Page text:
- Winker Stay - A leather strap that attaches the top of each blinker to the centre of the browband and on the the headpiece, ensuring that the blinkers remain in position.
- Browband - A leather strap that attaches to the headpiece of the bridle and goes around the front of the horse face just below the ears. The browband helps the bridle to remain in position and allows attachment for the winker Stay.
- Throatlatch - A long leather strap that forms part of the headpiece, the throatlach goes under the horses jaw and helps the bridle to remain in position.
- Noseband - The noseband sits approximately one inch below the cheek bones and is often a cavesson.
- Head Piece - The uppermost part of the bridle that sits across the poll of the horse and provides attachment for the browband, cheek pieces, noseband and winker stay.
- Reins - The reins attach to the bit in the horses mouth and travel through the rein terrets on the saddle to the drivers hands for steering and control. Driving reins are considerably longer than those used for riding and provide the driver with the means of control. The reins are often joined when driving teams to minimise the amount of reins the driver has to hold.
- Rein Terrets - In teams of driving horses a ring through which the reins will pass can be found on the outside of the bridle of the wheel horses, which is the horse closest to the carriage or cart, this is so that the reins can pass through from the driver to the lead horses.
Draft Horse Bits
The most popular driving bits are the Liverpool, Butterfly and Kimblewick as these offer several bitting pressure points such as the poll and curb chain, although many horses and ponies in light harness may also be driven in snaffle bits.
- Liverpool - One of the most popular driving bits it has several mouthpiece variations and the shanks contain slots offering different amounts of leverage control as well as the action of the curb chain.
- Butterfly - These bits have several mouthpiece options with rings forming the shank to allow different leverage options. The Butterfly driving bit also has the addition of a curb chain for chin groove pressure.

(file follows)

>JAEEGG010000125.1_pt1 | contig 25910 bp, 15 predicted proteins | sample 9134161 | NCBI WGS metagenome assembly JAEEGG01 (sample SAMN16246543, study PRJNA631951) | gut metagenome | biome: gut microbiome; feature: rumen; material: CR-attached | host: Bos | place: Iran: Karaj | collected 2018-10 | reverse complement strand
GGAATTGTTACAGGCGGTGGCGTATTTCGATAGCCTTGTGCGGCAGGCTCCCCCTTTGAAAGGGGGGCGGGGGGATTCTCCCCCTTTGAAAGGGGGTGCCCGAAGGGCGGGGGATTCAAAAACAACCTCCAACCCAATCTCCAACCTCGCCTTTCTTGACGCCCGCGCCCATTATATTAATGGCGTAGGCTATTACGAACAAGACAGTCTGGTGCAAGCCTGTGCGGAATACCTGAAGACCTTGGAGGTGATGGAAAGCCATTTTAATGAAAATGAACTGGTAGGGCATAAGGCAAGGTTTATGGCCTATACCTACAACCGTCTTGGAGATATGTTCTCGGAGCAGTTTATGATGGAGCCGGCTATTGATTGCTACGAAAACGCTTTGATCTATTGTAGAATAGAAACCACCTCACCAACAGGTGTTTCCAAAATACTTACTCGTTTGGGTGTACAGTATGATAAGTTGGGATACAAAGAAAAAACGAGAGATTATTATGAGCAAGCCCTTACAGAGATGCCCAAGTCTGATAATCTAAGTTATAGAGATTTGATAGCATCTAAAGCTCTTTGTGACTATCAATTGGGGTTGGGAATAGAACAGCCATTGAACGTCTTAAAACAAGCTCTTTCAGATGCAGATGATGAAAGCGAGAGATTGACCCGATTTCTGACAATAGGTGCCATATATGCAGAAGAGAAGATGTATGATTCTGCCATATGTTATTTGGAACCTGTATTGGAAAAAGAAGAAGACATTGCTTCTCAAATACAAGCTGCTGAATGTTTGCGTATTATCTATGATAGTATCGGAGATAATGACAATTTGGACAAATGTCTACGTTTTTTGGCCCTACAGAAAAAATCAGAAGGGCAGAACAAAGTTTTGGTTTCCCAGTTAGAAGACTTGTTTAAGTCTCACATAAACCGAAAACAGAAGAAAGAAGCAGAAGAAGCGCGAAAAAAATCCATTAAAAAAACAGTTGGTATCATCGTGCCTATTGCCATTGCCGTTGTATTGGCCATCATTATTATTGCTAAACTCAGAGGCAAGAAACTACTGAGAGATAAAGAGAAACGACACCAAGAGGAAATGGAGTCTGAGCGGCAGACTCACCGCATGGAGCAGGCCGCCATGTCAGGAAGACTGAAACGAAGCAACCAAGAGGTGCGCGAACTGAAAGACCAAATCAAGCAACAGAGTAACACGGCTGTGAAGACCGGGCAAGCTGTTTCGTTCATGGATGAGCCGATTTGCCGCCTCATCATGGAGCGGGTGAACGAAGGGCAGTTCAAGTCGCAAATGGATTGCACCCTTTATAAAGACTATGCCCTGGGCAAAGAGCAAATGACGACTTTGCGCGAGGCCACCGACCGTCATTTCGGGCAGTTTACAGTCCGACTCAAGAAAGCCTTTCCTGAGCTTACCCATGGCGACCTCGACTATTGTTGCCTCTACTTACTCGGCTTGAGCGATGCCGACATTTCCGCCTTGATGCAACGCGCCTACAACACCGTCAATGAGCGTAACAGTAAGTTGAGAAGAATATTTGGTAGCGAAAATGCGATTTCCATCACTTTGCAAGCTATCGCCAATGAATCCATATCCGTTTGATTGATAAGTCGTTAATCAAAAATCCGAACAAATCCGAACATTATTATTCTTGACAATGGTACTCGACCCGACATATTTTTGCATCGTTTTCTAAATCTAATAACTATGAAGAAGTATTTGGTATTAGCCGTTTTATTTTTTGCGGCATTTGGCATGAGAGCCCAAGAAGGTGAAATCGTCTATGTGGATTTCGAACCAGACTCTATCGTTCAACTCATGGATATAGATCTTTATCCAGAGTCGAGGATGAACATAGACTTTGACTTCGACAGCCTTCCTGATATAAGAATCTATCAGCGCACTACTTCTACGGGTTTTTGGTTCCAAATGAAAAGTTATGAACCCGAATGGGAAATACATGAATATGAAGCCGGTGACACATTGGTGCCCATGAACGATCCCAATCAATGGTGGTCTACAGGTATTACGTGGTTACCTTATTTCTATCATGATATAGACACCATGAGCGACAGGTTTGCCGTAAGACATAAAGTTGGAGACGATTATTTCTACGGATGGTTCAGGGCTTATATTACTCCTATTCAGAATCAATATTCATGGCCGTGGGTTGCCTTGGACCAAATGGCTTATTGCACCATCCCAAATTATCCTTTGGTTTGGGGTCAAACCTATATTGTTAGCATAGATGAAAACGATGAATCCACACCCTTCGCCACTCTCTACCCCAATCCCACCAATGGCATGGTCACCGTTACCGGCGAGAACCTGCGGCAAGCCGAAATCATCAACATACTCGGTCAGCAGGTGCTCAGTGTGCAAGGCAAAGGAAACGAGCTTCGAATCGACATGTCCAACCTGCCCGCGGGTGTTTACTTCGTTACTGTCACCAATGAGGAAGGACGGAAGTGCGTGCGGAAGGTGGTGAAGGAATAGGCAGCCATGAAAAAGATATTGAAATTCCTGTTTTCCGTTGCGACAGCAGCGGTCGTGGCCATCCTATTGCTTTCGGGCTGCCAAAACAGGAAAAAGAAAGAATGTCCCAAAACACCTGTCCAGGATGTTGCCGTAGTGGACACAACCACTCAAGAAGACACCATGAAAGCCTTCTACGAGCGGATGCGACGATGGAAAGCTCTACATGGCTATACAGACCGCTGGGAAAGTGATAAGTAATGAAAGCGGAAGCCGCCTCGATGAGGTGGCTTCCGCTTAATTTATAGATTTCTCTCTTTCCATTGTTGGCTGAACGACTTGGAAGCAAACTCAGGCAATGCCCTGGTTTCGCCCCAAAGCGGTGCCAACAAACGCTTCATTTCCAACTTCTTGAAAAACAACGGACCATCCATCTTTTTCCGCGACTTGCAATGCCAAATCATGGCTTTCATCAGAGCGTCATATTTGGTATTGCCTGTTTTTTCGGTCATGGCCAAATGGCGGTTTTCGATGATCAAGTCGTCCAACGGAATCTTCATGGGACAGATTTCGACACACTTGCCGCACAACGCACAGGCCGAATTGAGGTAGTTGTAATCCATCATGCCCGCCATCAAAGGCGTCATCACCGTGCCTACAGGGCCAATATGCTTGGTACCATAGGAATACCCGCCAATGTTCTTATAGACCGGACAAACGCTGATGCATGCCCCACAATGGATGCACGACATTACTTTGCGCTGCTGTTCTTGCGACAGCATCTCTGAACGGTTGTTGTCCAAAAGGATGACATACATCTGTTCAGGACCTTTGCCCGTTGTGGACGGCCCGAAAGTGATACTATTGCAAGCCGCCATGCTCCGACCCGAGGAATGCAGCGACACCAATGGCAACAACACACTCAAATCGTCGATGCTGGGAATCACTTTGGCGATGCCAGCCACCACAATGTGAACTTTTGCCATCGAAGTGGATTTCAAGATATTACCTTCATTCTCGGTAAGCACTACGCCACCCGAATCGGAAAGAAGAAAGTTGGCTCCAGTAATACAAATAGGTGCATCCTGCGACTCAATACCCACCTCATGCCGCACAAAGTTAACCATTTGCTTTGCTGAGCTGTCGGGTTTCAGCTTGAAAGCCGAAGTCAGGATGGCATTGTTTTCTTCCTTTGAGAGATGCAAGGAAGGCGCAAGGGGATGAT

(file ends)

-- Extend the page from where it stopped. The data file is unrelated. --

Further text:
- Kimblewick - The Kimblewick has a fixed mouthpiece with several different mouthpiece options such as mullen or jointed. The cheeks can also have the addition of slot settings to allow for leverage control and there is also a curb chain for chin groove pressure.
There are several types of horse drawn vehicles available today that are used for carrying heavy loads or passengers such as for pleasure, show and competition purposes.
The amount of passengers each vehicle can take and the level of seating luxury will differ dramatically depending on the type of vehicle, with some only having seating for the driver and some having seating for several passengers such as is found on a wagon or cart.
These vehicles will usually be:
- Two wheel - Theses are often light carriages that are pulled by one or two horses and can be either open or closed often with limited seating, such as found with a buggy used for racing or a light one horse trap for leisure driving.
- Four wheel - A larger vehicle usually pulled by two to four horses with more seating for passengers. These carriages can be either open or closed often with additional areas for drivers and footmen.
- Open - A carriage that does not have a roof that is often used as a summer recreational vehicle.
- Closed - A carriage that has a roof over the seating, enclosing its occupants inside.
- Folding Top - A carriage that has a hood that can be collapsed as required, such as found with the Barouche and some buggies.
- Vis-a-vis - The seating in this type of carriage allows the passengers to face one another.